Mines & Minerals

The state has considerable mineral resources which include rock salt, limestone, gypsum, silica-sand and baryte. Traces of iron, gold, lignite, pyrite, natural gas and slates have been found in some districts like Bilaspur, Kangra, Mandi and Solan.


  • Irrigation
  • Power
  • Transport
  • Health
  • Education
  • Telecommunication


One fifth of the net sown areas are irrigated in Himachal Pradesh. There is limited scope for major and medium irrigation projects. Efforts have been made to bring more and more hectares of land under irrigation. Shahnehar and Bhabour Sahib irrigation projects are the milestone in this direction. Besides these there are Sidhata irrigation projects.


The state with limited resources has commissioned Bassi (60 MW), Binwa (6 MW), Andbra (16.95 MW), Bhaba-Sanjay Vidyut Pariyojna (120 MW), Gaj (10.5 MW), Baner (12 MW), Nogli (2.5 MW) etc. An agreement has been signed with NHPC for Parbati project (2051 MW). Naptha Jhakri Hydro Electric Project (1500 MW) is being executed jointly by the State government and Central government. Chamera Stage II (300 MW) is one of the greatest achievement. The state government has taken to selective privatisation for its speedy exploitation. The private sector projects are Baspa Stage -II (300 MW, UHL Stage III (100 MW), Hibra (231 MW), Dhamwari Suna (70 MW), Karchham Wangtoo (1000 MW), Neugal (15 MW), Allain Duhangan (192 MW) and Malana (86 MW).



The state has two narrow/meter gauge railway lines running from Pathankot to Joginder Nagar and Kalka to Shimla. Broad gauge line from Nangal to Talwara under construction and commissioned upto Una. Survey works is in progress in Bhanupalli-Bilaspur-Beri region for broad gauge lines.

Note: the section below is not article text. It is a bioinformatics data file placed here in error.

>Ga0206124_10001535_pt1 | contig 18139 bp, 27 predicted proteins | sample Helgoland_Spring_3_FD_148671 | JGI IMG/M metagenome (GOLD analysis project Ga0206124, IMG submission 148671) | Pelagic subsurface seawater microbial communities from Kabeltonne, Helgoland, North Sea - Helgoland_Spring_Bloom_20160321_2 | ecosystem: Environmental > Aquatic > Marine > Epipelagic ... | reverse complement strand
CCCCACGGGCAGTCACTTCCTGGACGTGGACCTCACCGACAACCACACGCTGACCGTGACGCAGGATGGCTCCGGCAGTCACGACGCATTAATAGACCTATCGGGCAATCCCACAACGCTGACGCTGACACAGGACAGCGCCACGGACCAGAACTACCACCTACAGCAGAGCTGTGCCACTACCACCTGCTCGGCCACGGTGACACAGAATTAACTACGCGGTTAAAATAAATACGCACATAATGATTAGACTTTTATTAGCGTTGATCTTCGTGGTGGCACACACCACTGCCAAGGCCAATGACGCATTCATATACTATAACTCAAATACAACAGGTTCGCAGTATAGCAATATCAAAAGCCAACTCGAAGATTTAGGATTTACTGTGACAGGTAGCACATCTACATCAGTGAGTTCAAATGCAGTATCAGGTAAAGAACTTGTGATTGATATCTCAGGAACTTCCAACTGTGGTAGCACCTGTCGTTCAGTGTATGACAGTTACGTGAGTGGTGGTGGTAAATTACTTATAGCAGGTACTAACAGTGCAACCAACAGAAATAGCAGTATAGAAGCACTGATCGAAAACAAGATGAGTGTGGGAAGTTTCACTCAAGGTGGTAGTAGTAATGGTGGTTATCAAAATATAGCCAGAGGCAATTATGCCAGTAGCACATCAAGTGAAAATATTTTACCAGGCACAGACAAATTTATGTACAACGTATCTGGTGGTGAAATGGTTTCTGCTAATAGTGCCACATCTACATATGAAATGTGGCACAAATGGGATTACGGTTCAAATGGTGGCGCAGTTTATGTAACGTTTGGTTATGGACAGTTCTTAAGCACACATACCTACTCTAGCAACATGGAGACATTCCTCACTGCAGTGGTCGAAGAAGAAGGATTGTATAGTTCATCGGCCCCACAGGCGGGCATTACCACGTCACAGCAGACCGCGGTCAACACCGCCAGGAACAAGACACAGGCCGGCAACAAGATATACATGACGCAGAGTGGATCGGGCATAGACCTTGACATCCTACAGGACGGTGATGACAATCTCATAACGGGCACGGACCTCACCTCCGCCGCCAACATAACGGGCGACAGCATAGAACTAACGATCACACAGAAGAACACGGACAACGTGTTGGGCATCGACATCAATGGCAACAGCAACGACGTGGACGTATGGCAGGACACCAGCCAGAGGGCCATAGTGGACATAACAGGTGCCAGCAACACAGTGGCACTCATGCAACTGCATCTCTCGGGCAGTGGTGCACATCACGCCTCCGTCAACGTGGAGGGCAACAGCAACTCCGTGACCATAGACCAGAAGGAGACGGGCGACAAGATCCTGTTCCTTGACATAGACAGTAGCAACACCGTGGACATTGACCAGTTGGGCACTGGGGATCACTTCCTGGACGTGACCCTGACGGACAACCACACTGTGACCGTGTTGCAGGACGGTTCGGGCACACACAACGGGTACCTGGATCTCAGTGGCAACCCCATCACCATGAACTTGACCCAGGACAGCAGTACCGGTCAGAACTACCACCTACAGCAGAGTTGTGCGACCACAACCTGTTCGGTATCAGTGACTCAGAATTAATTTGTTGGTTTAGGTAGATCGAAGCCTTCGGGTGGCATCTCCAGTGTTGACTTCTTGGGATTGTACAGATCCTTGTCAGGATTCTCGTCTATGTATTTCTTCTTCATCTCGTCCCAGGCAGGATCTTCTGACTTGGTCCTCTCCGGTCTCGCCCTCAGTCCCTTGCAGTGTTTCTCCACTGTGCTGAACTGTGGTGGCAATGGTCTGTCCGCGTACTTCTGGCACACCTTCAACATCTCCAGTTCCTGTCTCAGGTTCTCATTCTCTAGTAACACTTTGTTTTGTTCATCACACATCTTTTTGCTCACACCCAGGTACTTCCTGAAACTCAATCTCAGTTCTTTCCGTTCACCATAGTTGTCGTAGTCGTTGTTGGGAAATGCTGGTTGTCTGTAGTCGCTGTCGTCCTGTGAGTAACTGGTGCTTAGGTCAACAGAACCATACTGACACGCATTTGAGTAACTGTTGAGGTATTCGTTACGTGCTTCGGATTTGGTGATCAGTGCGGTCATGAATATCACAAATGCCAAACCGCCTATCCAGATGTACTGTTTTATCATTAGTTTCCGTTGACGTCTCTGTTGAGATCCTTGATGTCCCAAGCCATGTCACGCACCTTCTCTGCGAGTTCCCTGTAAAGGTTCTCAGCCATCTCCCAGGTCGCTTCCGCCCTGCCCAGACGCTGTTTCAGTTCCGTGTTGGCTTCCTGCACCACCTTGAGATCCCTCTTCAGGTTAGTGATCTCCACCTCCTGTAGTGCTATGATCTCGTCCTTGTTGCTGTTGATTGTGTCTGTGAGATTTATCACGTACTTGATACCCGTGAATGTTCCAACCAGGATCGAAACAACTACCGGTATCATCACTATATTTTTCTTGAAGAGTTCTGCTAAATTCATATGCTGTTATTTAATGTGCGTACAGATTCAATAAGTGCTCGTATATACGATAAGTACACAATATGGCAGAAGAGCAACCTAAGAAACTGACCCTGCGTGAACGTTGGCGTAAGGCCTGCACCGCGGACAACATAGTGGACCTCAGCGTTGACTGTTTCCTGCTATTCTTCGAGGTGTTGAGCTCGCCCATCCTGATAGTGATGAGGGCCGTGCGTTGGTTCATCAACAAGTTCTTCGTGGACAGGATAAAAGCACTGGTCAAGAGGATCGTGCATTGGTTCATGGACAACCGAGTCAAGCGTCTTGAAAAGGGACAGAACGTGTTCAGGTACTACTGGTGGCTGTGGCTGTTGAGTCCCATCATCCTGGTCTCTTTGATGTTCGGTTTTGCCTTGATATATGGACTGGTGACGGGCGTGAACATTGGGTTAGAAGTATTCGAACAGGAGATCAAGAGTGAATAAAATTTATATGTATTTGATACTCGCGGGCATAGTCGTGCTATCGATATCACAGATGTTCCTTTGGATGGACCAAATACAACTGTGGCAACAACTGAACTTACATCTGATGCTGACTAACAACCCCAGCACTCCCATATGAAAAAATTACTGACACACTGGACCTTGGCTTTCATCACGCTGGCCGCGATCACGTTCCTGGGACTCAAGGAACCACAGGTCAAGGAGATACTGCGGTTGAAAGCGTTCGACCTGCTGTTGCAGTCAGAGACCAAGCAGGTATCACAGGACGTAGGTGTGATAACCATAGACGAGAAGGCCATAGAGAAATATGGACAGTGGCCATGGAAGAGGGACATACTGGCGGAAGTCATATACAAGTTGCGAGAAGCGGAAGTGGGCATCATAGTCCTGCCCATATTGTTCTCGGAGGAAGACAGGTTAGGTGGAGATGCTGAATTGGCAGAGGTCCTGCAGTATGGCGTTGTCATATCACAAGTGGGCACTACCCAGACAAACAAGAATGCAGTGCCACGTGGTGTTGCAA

The state is airlinked via Chandigarh. Himachal Pradesh has three airports - Jubbarhatti (Shimla), Bhuntar (Kullu Valley) and Gaggal (Kangra). The construction works of another airport in Chamba district is in progress. There are 12 helipads in the different parts of the state.


Tourism is emerging as a big industry of Himachal Pradesh. This state has a number of cool and beautiful places, rivers, rivulets, lakes, parks and other centres where flowers are in bloom, apart from famed mountains, to attract the tourist. After the threat of terrorists in Jammu & Kashmir a large number of tourists moves towards this state to enjoy the same type of natural beauty. Main tourist complexes are Shimla, Palampur, Dharamsala, kullu-Manali and Chamba-Dalhousi. The Chamba district has been christened as the Switzerland of Himachal Pradesh. Main pilgrim centres are Bhima Kali temples, Sarahan, Hatkoti, Jwalajee, Chamunda Devi, Chintpurni, Renuka, Rewalsar, Deoth Siddh and Naina Devi. The State Tourism Development Board developed many tourist attractions like resorts, water sports complex, hang-gliding etc. The hang-gliding competition at Kangra valley, Khajjar resort at Chamba district and the water sports complex of Solang Nallah are very popular in this state.